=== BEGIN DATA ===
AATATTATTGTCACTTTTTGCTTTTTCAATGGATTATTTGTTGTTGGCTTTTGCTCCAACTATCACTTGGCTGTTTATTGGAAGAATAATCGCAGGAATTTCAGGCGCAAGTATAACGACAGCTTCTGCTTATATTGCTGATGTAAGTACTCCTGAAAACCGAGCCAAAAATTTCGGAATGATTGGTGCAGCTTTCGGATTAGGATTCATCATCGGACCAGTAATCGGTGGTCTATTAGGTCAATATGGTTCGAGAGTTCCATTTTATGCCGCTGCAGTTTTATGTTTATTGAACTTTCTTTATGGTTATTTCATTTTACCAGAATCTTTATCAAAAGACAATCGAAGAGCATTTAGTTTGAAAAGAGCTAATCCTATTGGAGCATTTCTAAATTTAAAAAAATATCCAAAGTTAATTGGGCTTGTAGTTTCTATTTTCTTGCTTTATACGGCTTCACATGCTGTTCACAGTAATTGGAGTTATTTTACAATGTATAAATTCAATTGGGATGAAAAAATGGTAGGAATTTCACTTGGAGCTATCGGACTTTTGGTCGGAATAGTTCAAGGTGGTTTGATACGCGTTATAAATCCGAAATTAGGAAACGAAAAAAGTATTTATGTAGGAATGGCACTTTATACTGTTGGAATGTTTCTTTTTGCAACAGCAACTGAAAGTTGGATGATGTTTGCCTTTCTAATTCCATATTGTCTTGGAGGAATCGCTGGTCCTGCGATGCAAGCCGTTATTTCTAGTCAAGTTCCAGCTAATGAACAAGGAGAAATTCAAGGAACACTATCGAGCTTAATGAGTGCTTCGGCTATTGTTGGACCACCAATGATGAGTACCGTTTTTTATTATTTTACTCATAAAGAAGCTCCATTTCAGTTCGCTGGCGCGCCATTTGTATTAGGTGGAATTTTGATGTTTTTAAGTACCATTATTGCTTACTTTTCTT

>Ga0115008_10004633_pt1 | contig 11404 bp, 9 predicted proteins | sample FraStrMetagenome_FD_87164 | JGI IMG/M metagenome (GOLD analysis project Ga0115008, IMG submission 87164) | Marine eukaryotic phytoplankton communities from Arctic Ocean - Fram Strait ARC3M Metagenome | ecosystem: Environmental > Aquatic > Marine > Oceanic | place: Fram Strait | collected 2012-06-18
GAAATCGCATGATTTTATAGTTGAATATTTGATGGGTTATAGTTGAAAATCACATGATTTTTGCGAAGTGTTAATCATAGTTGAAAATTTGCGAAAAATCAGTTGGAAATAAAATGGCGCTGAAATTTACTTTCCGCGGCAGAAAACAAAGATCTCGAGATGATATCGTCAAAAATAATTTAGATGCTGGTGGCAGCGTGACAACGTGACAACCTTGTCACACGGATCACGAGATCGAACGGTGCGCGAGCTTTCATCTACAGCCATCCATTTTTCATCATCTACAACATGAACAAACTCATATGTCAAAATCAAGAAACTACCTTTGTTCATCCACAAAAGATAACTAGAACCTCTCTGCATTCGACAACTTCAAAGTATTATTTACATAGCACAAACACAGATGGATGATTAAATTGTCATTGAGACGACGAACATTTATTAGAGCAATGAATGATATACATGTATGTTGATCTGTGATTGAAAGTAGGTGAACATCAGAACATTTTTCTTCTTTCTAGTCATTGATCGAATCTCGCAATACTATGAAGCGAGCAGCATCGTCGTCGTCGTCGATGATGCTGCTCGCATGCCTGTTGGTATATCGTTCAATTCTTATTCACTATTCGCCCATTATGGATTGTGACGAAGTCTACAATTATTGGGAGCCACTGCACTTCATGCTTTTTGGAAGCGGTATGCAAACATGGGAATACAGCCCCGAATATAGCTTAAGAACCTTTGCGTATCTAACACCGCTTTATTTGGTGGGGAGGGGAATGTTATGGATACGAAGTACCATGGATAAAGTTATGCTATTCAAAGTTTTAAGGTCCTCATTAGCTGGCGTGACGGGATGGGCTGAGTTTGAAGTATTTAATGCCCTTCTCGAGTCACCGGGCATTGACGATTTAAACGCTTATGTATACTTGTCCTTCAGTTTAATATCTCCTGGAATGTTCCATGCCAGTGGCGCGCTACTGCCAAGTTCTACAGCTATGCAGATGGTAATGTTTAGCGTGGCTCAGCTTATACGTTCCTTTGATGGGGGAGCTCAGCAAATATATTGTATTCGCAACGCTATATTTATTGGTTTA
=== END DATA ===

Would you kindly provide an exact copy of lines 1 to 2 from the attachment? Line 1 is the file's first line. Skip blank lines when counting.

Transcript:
AATATTATTGTCACTTTTTGCTTTTTCAATGGATTATTTGTTGTTGGCTTTTGCTCCAACTATCACTTGGCTGTTTATTGGAAGAATAATCGCAGGAATTTCAGGCGCAAGTATAACGACAGCTTCTGCTTATATTGCTGATGTAAGTACTCCTGAAAACCGAGCCAAAAATTTCGGAATGATTGGTGCAGCTTTCGGATTAGGATTCATCATCGGACCAGTAATCGGTGGTCTATTAGGTCAATATGGTTCGAGAGTTCCATTTTATGCCGCTGCAGTTTTATGTTTATTGAACTTTCTTTATGGTTATTTCATTTTACCAGAATCTTTATCAAAAGACAATCGAAGAGCATTTAGTTTGAAAAGAGCTAATCCTATTGGAGCATTTCTAAATTTAAAAAAATATCCAAAGTTAATTGGGCTTGTAGTTTCTATTTTCTTGCTTTATACGGCTTCACATGCTGTTCACAGTAATTGGAGTTATTTTACAATGTATAAATTCAATTGGGATGAAAAAATGGTAGGAATTTCACTTGGAGCTATCGGACTTTTGGTCGGAATAGTTCAAGGTGGTTTGATACGCGTTATAAATCCGAAATTAGGAAACGAAAAAAGTATTTATGTAGGAATGGCACTTTATACTGTTGGAATGTTTCTTTTTGCAACAGCAACTGAAAGTTGGATGATGTTTGCCTTTCTAATTCCATATTGTCTTGGAGGAATCGCTGGTCCTGCGATGCAAGCCGTTATTTCTAGTCAAGTTCCAGCTAATGAACAAGGAGAAATTCAAGGAACACTATCGAGCTTAATGAGTGCTTCGGCTATTGTTGGACCACCAATGATGAGTACCGTTTTTTATTATTTTACTCATAAAGAAGCTCCATTTCAGTTCGCTGGCGCGCCATTTGTATTAGGTGGAATTTTGATGTTTTTAAGTACCATTATTGCTTACTTTTCTT

>Ga0115008_10004633_pt1 | contig 11404 bp, 9 predicted proteins | sample FraStrMetagenome_FD_87164 | JGI IMG/M metagenome (GOLD analysis project Ga0115008, IMG submission 87164) | Marine eukaryotic phytoplankton communities from Arctic Ocean - Fram Strait ARC3M Metagenome | ecosystem: Environmental > Aquatic > Marine > Oceanic | place: Fram Strait | collected 2012-06-18